When trucking or commercial vehicle accidents occur, there is a substantial likelihood of property damage, personal injury, and potential catastrophic harm to drivers, passengers, or pedestrians. When there is a question of fault involved, competing interests between the injured parties, the insurance carriers, and law enforcement will undoubtedly arise. Drivers and their employers may face both civil and criminal litigation contemporaneously. Therefore, the company’s driver and counsel for the trucking company must carefully consider their defense strategy immediately following any accident to protect the varying interests of all involved.
Criminal charges arising from trucking or commercial vehicle accidents can range from minor to severe, varying from marked lane violations, speeding, exceeding allowable weight limits, to vehicular homicide charges. By way of example, MG+M attorneys defended a trucking operator (and parent corporation) when a driver inadvertently struck a tow truck operator who was assisting a disabled vehicle on the Massachusetts Turnpike, resulting in the death of the tow truck operator. The Commonwealth of Massachusetts charged the driver with motor vehicle homicide by negligent driving, among other charges, and shortly thereafter, representatives on behalf of the deceased tow truck operator filed a civil complaint against the truck driver and his employer (for vicarious liability), alleging wrongful death as well. The civil case resolved following a successful mediation with no personal or excess exposure. Diligent and careful cooperation between the civil and criminal defense teams beginning from the time of the crash led to this favorable outcome.
As MG+M’s first-hand experience demonstrates, the best protection for the interests of the driver and company arises from the criminal and civil defense team working together as soon as possible to align the parties’ defenses and to assess all available evidence. While it is anticipated that police and other governmental teams will respond to a trucking accident, it is imperative the driver and/or corporation retain counsel as quickly as possible so that representatives can visit the scene. Defendants should reasonably anticipate that reports from the scene, as well as accident reconstruction and other investigative reports, will become evidence in both civil and criminal cases.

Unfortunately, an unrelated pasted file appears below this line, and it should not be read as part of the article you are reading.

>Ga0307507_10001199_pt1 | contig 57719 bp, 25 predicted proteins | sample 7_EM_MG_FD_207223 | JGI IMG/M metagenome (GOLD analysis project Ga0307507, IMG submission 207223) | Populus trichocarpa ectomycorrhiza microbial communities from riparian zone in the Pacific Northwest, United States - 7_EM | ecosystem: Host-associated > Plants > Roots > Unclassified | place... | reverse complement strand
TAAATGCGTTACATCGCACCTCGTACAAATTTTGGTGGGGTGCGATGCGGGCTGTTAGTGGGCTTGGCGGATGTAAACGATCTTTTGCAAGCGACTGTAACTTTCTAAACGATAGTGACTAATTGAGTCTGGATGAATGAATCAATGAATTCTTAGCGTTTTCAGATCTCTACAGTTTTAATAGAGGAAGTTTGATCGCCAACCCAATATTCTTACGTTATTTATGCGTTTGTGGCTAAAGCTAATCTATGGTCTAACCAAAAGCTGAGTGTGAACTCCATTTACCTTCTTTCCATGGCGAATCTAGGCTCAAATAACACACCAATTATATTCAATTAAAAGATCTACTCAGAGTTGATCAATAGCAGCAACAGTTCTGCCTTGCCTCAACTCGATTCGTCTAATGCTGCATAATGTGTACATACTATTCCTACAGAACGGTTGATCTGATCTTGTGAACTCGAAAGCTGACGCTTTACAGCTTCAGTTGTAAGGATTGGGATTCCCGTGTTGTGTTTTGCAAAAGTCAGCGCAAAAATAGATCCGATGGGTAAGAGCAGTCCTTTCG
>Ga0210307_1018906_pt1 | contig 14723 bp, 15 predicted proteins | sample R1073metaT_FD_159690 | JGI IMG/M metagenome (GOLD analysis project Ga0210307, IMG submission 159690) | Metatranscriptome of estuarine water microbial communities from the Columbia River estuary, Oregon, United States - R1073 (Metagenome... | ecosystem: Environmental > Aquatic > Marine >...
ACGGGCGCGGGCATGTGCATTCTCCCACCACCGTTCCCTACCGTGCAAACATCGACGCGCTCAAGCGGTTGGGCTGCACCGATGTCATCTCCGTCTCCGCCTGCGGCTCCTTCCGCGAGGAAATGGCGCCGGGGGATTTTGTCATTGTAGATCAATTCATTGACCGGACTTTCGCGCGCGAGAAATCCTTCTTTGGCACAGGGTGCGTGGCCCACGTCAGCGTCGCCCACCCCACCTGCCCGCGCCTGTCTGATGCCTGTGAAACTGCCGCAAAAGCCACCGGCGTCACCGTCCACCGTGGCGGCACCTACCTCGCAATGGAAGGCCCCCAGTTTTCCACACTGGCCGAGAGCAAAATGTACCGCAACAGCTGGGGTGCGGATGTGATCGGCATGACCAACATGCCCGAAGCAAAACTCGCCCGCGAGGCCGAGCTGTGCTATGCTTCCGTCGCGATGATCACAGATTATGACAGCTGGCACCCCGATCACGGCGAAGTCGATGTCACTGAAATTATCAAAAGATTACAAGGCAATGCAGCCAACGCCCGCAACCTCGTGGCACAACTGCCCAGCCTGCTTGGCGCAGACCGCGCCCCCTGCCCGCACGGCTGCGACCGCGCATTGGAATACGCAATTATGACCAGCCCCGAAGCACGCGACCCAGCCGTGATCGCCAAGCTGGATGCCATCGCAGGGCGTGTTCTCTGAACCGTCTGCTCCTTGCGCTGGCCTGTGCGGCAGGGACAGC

Typically, criminal cases against a driver will proceed before a civil trial, and the outcome of a criminal case can have significant implications in the civil matter. If a judge or jury convicts the driver in a criminal proceeding, the chances of successfully defending a civil case lessen. Practically speaking, much of the criminal evidence is not likely to be available until the criminal case resolves. Therefore, the criminal and civil defense attorneys must communicate about the defendant’s case, share concerns when they exist, and share non-privileged documents and evidence where appropriate. In addition, to the extent the civil matter proceeds ahead of the pending criminal matter, significant time must be set aside to assist in discovery responses and to prepare for deposition so that the driver’s criminal rights are not negatively impacted.
Unfortunately, when trucking accidents occur, there are competing interests. The best way to protect your driver and corporation is to ensure counsel is well versed on the details of your fleet, your corporate policies and practices, and is ready to deploy to protect your business. When faced with criminal and civil overlap, it is also imperative that criminal counsel is retained quickly, that the lines of communication between criminal and civil counsel remain open, and that defense strategies are considered for both pending cases.